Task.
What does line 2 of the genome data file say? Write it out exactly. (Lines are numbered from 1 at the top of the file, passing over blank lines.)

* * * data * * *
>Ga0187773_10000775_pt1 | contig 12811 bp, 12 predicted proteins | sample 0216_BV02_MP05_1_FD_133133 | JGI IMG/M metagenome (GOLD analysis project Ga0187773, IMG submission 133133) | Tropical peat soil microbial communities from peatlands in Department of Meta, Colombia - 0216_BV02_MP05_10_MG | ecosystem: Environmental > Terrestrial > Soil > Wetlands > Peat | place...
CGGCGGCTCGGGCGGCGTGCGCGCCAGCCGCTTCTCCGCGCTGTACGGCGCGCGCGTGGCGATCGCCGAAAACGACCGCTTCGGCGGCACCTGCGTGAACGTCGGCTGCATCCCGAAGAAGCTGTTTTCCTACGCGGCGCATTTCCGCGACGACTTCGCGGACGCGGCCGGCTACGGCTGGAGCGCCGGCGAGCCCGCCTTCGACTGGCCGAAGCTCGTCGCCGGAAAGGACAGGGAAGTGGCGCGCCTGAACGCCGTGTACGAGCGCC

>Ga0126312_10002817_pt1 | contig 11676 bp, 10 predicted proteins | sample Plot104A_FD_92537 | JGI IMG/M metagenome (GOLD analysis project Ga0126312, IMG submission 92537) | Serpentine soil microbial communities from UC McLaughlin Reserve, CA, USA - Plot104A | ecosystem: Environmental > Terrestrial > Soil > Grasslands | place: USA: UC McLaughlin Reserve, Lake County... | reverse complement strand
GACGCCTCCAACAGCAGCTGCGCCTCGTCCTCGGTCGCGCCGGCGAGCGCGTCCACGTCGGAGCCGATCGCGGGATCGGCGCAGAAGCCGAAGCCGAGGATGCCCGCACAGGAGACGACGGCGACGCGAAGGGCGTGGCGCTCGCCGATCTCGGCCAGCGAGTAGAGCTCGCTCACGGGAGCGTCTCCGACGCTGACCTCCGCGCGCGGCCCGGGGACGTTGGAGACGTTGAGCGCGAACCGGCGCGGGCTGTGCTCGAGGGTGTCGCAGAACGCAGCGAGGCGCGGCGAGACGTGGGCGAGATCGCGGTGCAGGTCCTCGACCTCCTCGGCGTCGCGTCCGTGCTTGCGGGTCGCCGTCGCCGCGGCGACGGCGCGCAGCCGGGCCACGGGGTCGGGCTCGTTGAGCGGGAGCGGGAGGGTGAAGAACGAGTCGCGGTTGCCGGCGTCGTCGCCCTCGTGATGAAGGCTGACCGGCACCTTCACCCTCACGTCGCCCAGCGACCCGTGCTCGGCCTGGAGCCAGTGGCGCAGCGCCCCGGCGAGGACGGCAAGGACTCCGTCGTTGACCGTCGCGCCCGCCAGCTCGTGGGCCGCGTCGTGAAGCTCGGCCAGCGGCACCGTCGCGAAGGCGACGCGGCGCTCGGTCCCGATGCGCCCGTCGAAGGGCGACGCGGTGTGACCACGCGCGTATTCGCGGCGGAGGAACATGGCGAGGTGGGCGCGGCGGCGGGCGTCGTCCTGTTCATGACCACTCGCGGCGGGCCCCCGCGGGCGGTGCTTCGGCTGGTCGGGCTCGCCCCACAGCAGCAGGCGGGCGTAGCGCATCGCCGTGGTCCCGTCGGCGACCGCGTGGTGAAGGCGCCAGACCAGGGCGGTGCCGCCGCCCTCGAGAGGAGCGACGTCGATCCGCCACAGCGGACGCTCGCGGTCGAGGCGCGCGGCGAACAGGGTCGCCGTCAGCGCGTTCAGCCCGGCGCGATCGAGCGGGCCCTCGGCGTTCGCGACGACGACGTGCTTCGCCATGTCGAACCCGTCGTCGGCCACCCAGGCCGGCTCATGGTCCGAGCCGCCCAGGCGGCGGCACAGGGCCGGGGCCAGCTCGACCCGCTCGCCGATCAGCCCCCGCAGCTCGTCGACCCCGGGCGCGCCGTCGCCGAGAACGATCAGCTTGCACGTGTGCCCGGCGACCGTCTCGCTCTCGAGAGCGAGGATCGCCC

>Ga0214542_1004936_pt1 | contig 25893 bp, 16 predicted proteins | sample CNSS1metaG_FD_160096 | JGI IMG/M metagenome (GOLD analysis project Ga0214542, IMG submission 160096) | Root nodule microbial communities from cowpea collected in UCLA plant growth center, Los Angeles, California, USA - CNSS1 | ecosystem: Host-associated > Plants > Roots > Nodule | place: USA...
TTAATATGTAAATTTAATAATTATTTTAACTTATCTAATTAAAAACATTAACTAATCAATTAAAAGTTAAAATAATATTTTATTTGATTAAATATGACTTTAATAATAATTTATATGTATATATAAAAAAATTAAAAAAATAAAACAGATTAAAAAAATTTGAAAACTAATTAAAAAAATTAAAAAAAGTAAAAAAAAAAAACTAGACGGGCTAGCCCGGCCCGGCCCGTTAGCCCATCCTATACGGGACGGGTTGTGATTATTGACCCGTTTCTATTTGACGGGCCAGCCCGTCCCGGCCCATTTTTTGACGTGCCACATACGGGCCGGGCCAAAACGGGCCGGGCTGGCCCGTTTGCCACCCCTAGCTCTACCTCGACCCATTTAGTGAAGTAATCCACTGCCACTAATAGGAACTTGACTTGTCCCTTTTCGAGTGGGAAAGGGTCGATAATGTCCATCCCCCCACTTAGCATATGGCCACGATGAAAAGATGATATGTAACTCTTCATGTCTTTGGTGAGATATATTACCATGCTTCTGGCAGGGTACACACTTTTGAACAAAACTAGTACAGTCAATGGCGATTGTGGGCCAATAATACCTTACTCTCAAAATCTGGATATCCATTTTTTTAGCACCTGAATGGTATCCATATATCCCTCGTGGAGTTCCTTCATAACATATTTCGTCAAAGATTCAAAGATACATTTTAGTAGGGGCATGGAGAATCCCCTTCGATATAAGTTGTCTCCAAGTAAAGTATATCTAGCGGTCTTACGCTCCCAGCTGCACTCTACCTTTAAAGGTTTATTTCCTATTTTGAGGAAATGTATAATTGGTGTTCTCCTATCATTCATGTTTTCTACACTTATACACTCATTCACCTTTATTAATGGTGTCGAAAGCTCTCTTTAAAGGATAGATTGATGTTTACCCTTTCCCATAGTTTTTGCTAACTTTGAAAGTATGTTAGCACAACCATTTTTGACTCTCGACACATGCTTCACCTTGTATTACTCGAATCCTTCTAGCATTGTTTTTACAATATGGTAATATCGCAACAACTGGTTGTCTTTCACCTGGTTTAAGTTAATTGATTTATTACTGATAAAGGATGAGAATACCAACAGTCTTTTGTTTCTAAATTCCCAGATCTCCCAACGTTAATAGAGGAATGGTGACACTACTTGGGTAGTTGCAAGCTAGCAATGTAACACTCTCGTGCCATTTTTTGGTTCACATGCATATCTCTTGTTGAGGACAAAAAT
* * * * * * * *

CGGCGGCTCGGGCGGCGTGCGCGCCAGCCGCTTCTCCGCGCTGTACGGCGCGCGCGTGGCGATCGCCGAAAACGACCGCTTCGGCGGCACCTGCGTGAACGTCGGCTGCATCCCGAAGAAGCTGTTTTCCTACGCGGCGCATTTCCGCGACGACTTCGCGGACGCGGCCGGCTACGGCTGGAGCGCCGGCGAGCCCGCCTTCGACTGGCCGAAGCTCGTCGCCGGAAAGGACAGGGAAGTGGCGCGCCTGAACGCCGTGTACGAGCGCC